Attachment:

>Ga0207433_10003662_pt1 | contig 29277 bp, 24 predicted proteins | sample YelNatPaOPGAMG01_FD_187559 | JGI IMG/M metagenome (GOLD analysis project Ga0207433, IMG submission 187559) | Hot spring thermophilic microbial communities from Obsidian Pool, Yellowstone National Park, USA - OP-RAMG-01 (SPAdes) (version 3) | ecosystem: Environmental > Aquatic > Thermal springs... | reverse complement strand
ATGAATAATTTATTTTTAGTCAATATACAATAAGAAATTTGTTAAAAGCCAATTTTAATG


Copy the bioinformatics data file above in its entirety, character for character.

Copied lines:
>Ga0207433_10003662_pt1 | contig 29277 bp, 24 predicted proteins | sample YelNatPaOPGAMG01_FD_187559 | JGI IMG/M metagenome (GOLD analysis project Ga0207433, IMG submission 187559) | Hot spring thermophilic microbial communities from Obsidian Pool, Yellowstone National Park, USA - OP-RAMG-01 (SPAdes) (version 3) | ecosystem: Environmental > Aquatic > Thermal springs... | reverse complement strand
ATGAATAATTTATTTTTAGTCAATATACAATAAGAAATTTGTTAAAAGCCAATTTTAATG